Learn English – Anger vs. Wrath

differencesmeaning

Could you, please, explain the difference between the words 'anger' and 'wrath'?

Merriam & Webster says

anger
transitive verb
to make angry: he was angered by the decision
intransitive verb
to become angry

wrath
1. strong vengeful anger or indignation
2. retributory punishment for an offense or a crime : divine chastisement

It seems to me that the latter has rather positive aspect than negative.

Best Answer

The American Heritage Dictionary provides a good definition of wrath that aligns well with some of the comments above:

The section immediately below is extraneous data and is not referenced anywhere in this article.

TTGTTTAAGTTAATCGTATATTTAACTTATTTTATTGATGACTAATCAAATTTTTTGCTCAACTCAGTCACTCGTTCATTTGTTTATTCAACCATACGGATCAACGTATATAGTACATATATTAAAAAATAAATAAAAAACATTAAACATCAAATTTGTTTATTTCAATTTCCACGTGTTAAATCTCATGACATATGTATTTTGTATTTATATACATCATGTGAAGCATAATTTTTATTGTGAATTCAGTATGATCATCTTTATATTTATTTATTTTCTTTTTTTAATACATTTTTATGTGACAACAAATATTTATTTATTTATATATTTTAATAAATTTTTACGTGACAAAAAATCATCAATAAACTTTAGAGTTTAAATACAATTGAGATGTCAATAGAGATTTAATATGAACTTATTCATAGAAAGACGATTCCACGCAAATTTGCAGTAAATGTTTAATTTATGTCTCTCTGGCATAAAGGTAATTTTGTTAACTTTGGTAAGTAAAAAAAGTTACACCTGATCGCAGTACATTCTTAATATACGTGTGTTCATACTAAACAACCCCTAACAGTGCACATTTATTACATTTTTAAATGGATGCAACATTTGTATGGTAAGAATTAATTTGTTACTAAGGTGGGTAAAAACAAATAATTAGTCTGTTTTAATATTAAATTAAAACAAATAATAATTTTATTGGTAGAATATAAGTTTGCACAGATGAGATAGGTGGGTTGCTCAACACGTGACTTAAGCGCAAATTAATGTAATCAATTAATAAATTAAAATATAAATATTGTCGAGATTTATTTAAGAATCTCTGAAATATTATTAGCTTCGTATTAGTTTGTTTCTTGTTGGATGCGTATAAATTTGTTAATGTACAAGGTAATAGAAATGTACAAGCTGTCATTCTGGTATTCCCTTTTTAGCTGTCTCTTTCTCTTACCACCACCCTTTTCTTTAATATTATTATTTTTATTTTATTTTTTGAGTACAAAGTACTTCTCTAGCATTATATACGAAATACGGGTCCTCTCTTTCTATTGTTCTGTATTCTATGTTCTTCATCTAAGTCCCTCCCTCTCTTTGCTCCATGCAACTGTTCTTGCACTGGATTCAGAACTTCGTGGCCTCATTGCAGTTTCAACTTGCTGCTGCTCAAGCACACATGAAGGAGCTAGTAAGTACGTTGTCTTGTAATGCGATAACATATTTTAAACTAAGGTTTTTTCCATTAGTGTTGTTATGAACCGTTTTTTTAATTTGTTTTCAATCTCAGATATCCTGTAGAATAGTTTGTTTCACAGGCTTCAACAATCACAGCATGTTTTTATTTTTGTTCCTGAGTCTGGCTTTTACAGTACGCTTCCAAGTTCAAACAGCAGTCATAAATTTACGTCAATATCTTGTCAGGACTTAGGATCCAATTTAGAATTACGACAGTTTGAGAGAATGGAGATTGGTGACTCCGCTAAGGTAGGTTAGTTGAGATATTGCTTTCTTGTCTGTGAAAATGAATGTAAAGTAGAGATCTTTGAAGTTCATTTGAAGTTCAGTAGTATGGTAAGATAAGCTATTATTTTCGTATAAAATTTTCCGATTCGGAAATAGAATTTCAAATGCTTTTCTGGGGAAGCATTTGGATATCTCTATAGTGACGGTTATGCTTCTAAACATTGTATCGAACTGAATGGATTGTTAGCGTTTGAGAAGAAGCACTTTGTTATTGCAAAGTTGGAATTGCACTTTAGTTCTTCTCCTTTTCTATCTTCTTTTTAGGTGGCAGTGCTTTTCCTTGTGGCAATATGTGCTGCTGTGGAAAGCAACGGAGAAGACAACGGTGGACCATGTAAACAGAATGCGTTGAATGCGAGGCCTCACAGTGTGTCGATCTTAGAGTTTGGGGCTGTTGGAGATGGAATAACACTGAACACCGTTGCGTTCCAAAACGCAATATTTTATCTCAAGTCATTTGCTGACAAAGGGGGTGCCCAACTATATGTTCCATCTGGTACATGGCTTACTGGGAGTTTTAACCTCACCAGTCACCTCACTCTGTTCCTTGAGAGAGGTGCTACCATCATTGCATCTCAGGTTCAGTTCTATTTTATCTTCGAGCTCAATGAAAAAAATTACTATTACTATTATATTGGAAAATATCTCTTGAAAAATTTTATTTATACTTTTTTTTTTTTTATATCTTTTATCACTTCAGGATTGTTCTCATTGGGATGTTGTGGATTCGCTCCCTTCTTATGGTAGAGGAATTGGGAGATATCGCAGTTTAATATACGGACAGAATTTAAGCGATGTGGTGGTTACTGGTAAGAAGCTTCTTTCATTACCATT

1. Forceful, often vindictive anger.

Example:

He feared the wrath of his employer.

Wrath can also mean:

  1. Punishment or vengeance as a manifestation of anger.

Example:

He decided to risk the wrath of the authorities and go ahead with the plan.

In a religious context, wrath can also have a more specific meaning of divine retribution for wrongdoing or sin.

Example:

You broke the divine law by murdering your brother and must suffer the wrath of the Almighty.

Some sources note that wrath can imply righteous anger (similar to the above):

righteous indignation and condemnation especially of a deity or sovereign

(Webster's Unabridged)

It can also be used humorously in certain contexts:

wrath: extreme anger (chiefly used for humorous or rhetorical effect)

(Oxford American Dictionary)